The Michael Behenna Story: Part Eight
EDITOR’S NOTE: On July 31, 2008, Army Ranger 1st Lt. Michael Behenna was charged with the premeditated murder of Ali Mansur, a known Al-Qaeda agent operating near Albu Toma, an area north of Baghdad. Seven months later, the leader of the 18-member Delta Company, 5th platoon of the Army 101st Airborne Infantry Division was convicted of unpremeditated murder and sentenced to 25 years confinement at Fort Leavenworth. Below is the eighth installment of a multi-part investigative series detailing the spurious case against Lieutenant Behenna, now 26, adapted from “The Michael Behenna Story (pdf)” (26 pgs., PDF) by new BMW contributor Carrie Fatigante. It picks up from “The Michael Behenna Story: Part Seven.”
By Carrie Fatigante
Army prosecutors never presented any physical crime scene evidence to prove their premeditated execution charge against 1st Lt. Michael Behenna in the death of known Al-Qaeda operative Ali Mansur. They did, however, take the time to secure immunity deals for at least two witnesses who admitted to lying previously for self-preservation purposes — specifically in regard to the timing of SSgt. Hal Warner’s initial report about the May 16, 2008, shooting. One of those was Sergeant Warner himself.
The first few days of testimony went well for the prosecution, save for the conflicting testimonies of Sergeant Warner and Harry, Michael’s interpreter. Intending to call their own expert to rebut the defense’s trajectory testimony, they were surely dismayed on Feb. 25 when the prosecution’s own expert witness, Dr. Herbert Leon MacDonell, presented the prosecution with his conclusions that corroborated Michael’s claim (i.e., that Mansur was standing with his arms outstretched when he was shot).
Michael was scheduled to testify the next day, and Dr. MacDonell, director of the Laboratory for Forensic Science in Corning, N.Y., assumed he would go under oath as well. But Dr. MacDonell, a man whose forensic career spans five decades and includes such high-profile and complex cases as the assassinations of President John F. Kennedy, Sen. Robert F. Kennedy, Martin Luther King Jr., and the case against O.J. Simpson, was never called to the witness stand. More disturbing still is the fact that the defense team was not notified of the doctor’s findings.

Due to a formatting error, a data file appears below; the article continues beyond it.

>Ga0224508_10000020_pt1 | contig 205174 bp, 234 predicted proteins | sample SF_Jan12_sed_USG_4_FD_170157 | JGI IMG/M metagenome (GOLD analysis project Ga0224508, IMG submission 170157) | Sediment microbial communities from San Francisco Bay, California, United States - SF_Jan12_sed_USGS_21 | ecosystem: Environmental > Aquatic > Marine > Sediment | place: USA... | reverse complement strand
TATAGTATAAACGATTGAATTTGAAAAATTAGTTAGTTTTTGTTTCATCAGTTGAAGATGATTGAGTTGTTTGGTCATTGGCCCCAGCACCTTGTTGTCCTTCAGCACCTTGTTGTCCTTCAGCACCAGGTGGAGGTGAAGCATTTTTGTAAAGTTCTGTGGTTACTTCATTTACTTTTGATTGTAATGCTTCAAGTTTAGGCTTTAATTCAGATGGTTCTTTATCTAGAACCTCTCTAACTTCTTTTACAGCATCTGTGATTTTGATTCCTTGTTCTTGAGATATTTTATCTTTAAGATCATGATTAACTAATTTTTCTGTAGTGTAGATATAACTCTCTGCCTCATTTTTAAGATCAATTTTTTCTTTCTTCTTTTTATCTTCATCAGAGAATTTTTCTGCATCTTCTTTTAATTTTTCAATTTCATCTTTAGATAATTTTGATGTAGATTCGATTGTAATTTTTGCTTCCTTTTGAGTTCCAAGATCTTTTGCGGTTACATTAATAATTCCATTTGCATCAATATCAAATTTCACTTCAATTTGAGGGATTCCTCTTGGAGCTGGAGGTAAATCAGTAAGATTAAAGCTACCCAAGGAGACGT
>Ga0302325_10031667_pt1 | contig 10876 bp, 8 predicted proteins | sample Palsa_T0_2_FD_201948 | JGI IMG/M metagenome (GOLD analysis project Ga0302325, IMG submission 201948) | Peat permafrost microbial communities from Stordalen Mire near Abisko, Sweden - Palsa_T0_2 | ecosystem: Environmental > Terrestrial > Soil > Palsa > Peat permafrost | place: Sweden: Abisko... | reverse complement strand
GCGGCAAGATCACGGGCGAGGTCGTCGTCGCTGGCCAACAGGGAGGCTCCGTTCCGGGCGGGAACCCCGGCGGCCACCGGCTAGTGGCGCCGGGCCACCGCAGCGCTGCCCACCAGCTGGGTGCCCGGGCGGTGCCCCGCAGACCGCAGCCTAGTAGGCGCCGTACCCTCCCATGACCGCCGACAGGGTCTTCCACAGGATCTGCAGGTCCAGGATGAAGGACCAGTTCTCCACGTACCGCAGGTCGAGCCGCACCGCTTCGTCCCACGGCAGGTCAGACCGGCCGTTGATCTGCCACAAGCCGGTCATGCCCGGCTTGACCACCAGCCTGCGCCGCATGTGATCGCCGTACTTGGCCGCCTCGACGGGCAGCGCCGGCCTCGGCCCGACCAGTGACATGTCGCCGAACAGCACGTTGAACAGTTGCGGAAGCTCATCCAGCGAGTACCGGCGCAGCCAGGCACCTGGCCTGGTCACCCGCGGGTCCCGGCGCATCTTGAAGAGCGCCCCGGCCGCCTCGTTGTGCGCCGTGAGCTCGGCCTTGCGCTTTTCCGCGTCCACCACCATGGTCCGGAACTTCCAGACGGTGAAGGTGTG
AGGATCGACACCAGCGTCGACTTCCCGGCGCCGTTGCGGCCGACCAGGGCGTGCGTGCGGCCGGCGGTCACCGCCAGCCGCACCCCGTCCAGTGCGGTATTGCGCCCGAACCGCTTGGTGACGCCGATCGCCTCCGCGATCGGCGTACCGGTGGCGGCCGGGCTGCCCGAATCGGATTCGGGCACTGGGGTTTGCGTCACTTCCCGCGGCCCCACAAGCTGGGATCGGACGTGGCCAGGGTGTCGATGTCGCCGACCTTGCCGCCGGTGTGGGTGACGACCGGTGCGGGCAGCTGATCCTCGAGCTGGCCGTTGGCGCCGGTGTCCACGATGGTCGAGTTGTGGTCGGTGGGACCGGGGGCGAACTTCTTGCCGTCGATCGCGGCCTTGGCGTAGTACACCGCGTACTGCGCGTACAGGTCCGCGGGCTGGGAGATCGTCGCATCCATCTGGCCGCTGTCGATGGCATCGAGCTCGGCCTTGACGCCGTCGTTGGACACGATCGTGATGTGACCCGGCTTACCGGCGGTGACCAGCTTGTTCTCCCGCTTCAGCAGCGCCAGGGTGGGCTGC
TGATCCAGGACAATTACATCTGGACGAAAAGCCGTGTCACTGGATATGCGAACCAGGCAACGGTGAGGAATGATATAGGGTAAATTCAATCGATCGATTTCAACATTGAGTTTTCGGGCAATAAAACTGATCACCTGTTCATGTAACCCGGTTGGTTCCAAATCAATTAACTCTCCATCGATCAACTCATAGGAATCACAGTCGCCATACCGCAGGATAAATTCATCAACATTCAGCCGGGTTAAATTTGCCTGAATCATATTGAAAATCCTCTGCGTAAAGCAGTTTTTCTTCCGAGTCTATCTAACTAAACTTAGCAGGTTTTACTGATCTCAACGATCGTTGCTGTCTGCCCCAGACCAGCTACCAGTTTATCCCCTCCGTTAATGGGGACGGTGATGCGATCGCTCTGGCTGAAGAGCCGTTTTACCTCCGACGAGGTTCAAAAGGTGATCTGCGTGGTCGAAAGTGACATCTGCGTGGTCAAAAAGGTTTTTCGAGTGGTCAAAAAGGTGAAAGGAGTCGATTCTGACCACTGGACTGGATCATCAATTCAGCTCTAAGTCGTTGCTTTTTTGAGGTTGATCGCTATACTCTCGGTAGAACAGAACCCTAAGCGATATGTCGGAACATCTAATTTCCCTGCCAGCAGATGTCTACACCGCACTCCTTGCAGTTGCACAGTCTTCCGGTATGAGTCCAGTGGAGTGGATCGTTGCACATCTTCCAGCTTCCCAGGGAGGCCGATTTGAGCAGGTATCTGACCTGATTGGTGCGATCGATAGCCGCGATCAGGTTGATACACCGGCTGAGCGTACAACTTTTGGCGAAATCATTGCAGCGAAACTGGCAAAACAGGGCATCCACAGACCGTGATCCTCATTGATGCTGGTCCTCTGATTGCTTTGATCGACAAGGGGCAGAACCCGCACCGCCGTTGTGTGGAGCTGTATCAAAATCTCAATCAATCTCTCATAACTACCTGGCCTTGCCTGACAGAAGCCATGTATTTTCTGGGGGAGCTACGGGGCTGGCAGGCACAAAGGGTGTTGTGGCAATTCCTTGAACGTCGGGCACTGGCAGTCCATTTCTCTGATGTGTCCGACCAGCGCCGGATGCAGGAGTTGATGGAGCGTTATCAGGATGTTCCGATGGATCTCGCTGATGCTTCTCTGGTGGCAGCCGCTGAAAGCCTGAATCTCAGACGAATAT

After the close of proceedings that Thursday evening, Dr. MacDonell approached defense attorney Jack Zimmerman with the statement, “I would have made a great witness for the defense. We’ll talk after the case.”
The following morning, Zimmerman approached the prosecution team asking why MacDonell would be a good witness for him. The three Army captains denied any knowledge of what MacDonell could have meant.
Closing arguments began and ended with the prosecution claiming that Michael callously executed “helpless, hopeless, harmless” Ali Mansur while he was seated on that rock. Again, this sitting position is essential to the prosecution’s case, because it is the only thing that negates Michael’s claim of self defense.
The prosecution never provided evidence to prove this claim, presumably because they knew it was false.
As a federal prosecutor herself, Vicki Behenna said such actions are inherently unethical and all three attorneys should be disbarred for their direct collusion to make knowingly false accusations. As they closed their case to the jury, they explained their lack of expert evidence and testimony as unnecessary, because Michael’s case was so “unreasonable.”